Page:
These are the specs of the unit that Microsoft supplied for this review. The product starts at $1,099.99 with a Core i5, 8GB RAM, and 128GB of storage. It maxes out with a Core i7, 32GB RAM, and a 1TB SSD for $2,599.99.

There’s also a business model that’s coming in early 2022. That version will offer 4G LTE, and there will be a less expensive Core i3 configuration.

Design: The Surface Pro 8 looks a lot more like the Surface Pro X, and that’s a good thing

If you look at a Surface Pro 8 from the front, it looks like a Surface Pro X. You probably couldn’t even tell the difference. It’s interesting because compared to when the Pro X first launched, Microsoft is really starting to merge these product lines into one ‘Surface Pro’ family.

One of the big changes is that the Surface Pro 8 is the first ever Intel-powered Surface Pro to be made out of aluminum. Since the beginning of time, every Surface Pro has been made out of magnesium. In fact, that’s the trademark Surface material, which we’ve also seen in Surface Book, Surface Studio, Surface RT, and Surface Go. Laptop was the first to use aluminum, and it seems to be getting more common.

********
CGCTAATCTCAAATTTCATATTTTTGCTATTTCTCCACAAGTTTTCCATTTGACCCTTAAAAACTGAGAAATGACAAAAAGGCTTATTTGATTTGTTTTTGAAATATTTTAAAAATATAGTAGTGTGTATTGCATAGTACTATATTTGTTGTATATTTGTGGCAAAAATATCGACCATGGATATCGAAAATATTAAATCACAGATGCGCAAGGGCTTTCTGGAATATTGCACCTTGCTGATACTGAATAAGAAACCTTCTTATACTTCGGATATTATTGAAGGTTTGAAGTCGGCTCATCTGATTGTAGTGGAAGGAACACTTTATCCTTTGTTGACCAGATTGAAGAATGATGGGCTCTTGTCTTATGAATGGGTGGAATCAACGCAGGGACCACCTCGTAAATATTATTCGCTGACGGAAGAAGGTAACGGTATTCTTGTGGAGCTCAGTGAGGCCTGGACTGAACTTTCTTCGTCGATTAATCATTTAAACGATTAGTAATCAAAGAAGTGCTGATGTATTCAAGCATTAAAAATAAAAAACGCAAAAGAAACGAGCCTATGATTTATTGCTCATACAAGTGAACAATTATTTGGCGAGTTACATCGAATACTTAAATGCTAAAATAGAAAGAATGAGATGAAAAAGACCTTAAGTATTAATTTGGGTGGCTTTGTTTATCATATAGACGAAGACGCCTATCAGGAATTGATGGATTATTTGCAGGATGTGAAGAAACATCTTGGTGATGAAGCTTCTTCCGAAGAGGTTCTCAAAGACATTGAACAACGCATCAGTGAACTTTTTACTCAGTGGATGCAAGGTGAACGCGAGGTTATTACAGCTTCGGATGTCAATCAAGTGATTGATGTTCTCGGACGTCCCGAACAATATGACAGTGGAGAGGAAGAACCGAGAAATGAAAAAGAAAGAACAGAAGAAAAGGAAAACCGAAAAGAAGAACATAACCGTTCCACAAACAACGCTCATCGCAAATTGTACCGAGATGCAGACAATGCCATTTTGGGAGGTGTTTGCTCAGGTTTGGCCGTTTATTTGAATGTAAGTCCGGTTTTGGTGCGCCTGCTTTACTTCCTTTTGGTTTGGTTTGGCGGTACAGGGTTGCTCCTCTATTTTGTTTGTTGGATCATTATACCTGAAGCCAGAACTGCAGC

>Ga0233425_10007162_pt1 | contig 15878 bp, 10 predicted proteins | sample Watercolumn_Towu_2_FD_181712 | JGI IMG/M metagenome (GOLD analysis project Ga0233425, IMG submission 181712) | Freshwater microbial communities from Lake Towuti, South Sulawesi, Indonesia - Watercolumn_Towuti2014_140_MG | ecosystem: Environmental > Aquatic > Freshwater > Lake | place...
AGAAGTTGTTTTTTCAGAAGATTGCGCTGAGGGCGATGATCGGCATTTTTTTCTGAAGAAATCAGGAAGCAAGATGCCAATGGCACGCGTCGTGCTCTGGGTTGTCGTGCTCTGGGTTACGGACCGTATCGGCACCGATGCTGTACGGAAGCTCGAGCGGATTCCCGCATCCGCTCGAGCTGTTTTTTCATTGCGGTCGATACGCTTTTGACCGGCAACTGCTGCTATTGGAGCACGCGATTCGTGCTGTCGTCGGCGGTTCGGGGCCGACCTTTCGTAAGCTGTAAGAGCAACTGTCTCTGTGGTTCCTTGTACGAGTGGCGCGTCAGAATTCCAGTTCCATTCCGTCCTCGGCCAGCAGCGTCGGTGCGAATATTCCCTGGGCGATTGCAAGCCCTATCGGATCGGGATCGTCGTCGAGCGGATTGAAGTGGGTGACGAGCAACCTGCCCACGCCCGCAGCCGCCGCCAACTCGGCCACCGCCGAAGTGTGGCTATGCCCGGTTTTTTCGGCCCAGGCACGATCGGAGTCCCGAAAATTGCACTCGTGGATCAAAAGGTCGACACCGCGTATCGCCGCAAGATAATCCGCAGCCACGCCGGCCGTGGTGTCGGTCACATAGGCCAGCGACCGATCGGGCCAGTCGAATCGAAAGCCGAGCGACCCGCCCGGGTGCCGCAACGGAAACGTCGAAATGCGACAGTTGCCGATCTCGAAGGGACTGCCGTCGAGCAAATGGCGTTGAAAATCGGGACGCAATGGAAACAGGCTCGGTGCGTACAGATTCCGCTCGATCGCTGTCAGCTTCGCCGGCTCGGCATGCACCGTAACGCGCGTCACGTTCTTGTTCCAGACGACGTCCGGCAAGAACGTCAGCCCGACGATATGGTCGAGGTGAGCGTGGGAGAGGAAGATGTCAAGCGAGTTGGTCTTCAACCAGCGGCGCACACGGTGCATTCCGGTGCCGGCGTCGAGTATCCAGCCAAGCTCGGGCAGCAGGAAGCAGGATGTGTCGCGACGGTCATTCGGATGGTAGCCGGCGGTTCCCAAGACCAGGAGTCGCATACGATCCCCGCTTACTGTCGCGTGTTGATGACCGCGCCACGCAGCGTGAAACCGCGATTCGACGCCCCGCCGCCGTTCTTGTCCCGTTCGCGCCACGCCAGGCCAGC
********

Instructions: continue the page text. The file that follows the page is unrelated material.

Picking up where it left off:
The model that Microsoft sent me is the Graphite color. Microsoft has been offering the Surface Pro in Black and Platinum since the Pro 6 (only Platinum from the Pro 3 through Pro 5, and only Black before that), but both shades look a bit different now with the aluminum material. The aluminum build definitely looks prettier.

It’s also heavier though. Magnesium is a much lighter material, which is why it was always used. The Surface Pro 8 weighs over a quarter-pound more than the Pro 7 did, or the Pro X does. Indeed, with the new design, the Pro X is still thinner and fanless. That’s why the Surface Pro 8 looks more like a combination of a Pro 7 and a Pro X, because you’ll still see the opening around the edges for a fan. It’s just 0.04 inches thicker than a Pro 7, but it’s 0.09 inches thicker than the Pro X.